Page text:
Views aired on obscenity law

PUBLISHED : Thursday, 22 January, 2009, 12:00am
UPDATED : Thursday, 22 January, 2009, 12:00am

Conservative church and parent groups swarmed into the Legislative Council yesterday calling for tighter controls on obscene and indecent material before a four-month consultation ends next week.

The information technology and broadcasting panel meeting attracted representatives of more than 50 groups keen to air their views on the obscenity review.

Most said they were worried about the effects on teenagers of pornographic images and videos.

The meeting yesterday was in stark contrast to one on the same topic in November, when representatives of more than 30 groups - covering children's rights, homosexuality, sex education and information technology - attacked review proposals - notably an idea to require internet service providers to block access by children to websites featuring pornographic material. They said they feared that it would curb the flow of information.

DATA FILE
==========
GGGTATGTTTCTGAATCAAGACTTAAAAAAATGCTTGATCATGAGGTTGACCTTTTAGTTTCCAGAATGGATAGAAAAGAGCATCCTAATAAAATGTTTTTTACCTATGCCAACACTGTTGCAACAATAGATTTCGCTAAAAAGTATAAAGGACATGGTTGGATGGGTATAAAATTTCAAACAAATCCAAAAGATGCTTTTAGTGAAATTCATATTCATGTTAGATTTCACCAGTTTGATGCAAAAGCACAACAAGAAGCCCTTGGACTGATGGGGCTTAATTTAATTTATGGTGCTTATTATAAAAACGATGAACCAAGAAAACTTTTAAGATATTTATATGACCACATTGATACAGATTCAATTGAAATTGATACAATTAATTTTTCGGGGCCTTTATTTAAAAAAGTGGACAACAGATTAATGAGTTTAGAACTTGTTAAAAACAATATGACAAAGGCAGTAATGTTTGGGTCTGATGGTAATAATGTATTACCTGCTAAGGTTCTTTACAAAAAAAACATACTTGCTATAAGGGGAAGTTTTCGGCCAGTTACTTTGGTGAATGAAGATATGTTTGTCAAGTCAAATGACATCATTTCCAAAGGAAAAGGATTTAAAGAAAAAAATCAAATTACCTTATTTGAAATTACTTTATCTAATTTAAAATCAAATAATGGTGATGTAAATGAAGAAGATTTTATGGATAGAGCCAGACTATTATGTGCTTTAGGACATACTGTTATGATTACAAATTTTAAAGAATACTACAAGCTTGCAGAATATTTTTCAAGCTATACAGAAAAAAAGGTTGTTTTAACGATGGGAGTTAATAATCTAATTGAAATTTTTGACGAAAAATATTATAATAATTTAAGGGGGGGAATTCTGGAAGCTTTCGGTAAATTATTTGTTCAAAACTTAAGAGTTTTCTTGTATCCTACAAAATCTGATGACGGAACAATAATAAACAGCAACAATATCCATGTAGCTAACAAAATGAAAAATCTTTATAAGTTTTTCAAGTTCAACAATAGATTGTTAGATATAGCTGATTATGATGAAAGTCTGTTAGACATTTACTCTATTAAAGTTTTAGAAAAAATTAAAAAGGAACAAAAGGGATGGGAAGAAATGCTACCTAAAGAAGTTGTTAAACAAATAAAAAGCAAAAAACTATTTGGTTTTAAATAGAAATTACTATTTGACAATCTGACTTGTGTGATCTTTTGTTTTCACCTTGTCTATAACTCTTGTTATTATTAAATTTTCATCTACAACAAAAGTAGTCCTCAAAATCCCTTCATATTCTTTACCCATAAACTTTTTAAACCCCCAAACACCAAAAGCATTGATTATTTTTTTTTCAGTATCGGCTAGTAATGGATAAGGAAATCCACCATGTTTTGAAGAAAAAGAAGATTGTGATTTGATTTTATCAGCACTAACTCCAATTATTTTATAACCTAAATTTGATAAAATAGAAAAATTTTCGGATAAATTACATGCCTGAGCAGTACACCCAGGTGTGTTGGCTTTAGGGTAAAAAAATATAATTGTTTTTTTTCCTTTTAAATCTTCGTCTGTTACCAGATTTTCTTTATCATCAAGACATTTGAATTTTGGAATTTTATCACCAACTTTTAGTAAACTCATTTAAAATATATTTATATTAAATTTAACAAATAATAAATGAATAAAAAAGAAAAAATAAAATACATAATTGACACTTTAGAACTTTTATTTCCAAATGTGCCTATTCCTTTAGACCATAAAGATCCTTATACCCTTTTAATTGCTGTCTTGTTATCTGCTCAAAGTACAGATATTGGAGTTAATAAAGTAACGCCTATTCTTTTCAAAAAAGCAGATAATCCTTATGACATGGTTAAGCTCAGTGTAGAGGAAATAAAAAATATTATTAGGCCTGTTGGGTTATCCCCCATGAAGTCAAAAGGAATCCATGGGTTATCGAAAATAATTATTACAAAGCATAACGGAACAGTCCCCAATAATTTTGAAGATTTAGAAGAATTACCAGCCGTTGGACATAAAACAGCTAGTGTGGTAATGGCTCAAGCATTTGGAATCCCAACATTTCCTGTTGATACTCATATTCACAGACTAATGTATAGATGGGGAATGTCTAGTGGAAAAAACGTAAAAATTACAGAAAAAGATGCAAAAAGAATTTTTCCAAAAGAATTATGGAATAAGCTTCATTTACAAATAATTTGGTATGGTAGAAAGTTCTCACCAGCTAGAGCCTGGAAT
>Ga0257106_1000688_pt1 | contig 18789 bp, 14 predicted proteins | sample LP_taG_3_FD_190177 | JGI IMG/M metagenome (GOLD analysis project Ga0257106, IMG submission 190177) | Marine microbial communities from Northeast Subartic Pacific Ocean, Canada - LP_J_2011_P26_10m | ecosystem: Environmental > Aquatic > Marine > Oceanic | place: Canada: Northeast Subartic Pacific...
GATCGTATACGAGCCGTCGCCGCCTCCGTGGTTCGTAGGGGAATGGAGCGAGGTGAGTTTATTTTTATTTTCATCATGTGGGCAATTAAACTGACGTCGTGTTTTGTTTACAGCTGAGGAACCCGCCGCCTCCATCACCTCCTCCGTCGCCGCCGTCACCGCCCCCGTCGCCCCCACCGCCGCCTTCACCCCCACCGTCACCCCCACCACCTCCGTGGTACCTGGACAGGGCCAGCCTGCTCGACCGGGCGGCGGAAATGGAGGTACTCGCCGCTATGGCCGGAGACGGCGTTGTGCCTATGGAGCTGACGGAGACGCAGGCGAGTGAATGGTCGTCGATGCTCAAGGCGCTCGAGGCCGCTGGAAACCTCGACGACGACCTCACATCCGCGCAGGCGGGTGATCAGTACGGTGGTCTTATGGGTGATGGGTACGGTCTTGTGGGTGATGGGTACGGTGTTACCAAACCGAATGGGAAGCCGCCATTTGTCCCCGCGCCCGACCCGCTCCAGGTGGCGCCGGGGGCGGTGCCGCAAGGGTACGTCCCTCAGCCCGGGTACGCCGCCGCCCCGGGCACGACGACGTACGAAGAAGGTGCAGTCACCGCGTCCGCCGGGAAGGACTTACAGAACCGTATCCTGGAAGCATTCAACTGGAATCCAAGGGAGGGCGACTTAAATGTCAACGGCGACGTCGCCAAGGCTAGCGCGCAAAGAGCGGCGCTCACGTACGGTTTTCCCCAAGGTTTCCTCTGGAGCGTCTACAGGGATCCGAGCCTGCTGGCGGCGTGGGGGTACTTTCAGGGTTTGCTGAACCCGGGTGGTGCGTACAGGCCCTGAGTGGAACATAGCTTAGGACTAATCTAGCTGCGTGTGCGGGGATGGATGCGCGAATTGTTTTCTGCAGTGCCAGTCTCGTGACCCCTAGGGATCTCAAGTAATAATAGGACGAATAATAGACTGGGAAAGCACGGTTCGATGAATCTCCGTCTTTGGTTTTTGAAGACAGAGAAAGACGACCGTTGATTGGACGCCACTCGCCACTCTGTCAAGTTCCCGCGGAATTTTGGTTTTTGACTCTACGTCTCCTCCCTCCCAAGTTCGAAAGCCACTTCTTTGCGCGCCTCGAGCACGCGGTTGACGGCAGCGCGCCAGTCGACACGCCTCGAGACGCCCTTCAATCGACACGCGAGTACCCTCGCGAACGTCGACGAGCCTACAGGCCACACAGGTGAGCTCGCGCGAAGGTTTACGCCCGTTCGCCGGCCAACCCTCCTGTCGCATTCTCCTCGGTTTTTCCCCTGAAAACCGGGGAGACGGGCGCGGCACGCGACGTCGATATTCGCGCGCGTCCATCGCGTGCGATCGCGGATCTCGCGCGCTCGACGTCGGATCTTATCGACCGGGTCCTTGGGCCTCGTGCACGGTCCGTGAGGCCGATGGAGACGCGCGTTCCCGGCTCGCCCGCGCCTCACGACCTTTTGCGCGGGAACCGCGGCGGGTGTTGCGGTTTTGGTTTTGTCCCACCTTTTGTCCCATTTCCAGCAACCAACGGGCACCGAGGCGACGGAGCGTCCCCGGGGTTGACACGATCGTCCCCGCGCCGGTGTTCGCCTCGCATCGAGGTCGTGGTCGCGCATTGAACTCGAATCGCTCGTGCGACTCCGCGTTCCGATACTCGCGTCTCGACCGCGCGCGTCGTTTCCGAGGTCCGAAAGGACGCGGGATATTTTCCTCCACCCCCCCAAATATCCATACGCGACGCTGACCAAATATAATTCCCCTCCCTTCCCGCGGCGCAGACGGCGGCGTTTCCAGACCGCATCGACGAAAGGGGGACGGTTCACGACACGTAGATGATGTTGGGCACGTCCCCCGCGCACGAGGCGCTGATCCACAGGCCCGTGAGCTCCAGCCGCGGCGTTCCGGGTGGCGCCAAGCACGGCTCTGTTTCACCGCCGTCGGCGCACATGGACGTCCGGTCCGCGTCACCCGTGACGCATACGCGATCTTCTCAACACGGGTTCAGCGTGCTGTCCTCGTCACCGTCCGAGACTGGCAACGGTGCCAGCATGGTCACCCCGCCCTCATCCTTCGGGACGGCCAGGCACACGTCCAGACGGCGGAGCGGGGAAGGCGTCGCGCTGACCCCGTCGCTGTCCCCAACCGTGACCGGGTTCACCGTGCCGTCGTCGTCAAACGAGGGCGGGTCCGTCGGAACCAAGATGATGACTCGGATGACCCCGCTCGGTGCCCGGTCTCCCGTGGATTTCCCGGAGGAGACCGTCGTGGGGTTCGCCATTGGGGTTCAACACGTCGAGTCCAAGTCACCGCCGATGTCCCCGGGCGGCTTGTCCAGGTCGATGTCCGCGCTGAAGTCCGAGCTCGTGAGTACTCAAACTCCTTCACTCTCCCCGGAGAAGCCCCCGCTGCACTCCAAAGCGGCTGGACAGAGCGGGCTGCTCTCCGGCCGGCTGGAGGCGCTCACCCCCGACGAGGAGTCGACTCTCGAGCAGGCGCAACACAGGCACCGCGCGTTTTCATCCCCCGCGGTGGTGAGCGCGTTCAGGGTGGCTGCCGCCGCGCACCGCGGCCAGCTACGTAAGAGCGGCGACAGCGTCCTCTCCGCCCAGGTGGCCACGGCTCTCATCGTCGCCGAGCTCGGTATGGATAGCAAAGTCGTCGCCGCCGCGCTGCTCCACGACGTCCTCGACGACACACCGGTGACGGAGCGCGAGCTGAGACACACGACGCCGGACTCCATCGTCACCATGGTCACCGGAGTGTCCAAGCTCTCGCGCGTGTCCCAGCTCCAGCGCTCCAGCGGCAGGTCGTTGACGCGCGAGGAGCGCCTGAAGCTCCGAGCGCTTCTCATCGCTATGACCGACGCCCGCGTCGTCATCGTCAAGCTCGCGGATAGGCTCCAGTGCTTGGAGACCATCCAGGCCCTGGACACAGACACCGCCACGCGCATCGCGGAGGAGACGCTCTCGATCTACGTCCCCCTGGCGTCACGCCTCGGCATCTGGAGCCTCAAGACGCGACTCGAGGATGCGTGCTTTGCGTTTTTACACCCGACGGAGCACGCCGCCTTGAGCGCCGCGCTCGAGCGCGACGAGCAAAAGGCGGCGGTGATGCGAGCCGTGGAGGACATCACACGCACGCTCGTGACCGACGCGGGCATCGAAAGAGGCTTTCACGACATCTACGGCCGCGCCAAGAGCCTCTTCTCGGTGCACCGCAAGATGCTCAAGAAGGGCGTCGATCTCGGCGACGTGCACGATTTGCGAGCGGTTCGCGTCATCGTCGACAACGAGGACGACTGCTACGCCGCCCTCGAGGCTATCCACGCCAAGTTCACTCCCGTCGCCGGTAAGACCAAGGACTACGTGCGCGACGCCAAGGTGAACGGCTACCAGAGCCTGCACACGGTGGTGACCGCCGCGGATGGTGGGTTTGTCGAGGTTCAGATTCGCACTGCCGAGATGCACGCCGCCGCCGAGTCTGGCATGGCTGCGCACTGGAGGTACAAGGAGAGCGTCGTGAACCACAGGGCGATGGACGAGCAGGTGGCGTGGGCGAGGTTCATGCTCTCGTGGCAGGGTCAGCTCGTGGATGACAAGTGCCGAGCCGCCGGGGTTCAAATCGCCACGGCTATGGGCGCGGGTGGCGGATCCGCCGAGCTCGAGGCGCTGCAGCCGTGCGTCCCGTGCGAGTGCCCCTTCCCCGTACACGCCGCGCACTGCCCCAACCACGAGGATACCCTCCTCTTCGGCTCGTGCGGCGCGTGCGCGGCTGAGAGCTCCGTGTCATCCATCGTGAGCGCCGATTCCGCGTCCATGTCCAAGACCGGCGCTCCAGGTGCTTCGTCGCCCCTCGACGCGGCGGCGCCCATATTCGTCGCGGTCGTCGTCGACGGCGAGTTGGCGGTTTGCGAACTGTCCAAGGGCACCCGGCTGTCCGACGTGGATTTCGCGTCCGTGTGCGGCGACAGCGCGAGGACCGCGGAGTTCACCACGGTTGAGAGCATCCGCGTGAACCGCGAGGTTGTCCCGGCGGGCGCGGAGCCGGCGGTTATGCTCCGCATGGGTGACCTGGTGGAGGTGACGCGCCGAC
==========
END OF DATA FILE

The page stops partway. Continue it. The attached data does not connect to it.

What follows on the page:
Tung Kok-leung, organiser of Hong Kong Parents Voice, said society should ensure that children and teenagers were protected from harmful material, as they were by food safety laws. 'You wouldn't let your kids ingest melamine, even a trace, because you know it will harm them,' he said. 'It is the same with obscene material as we don't want our next generation to have corrupted values.'

Reverend Lawrence Lee, chancellor of the Catholic diocese of Hong Kong, said most developed countries had laws to protect teenagers from obscene material.

'Individual freedoms are not unlimited and they must be in line with social benefits,' he said, adding that a more specific classification system was required.

But the chairman of the Film Critics Society, Cheung Wai-hung, argued that definitions of obscene and indecent varied over time and children should be taught to distinguish, instead of bringing in more laws.

Civic Party lawmaker Ronny Tong Ka-wah said the review should not try to regulate moral standards, rather it should focus on a mechanism which aimed to define society's general moral standards.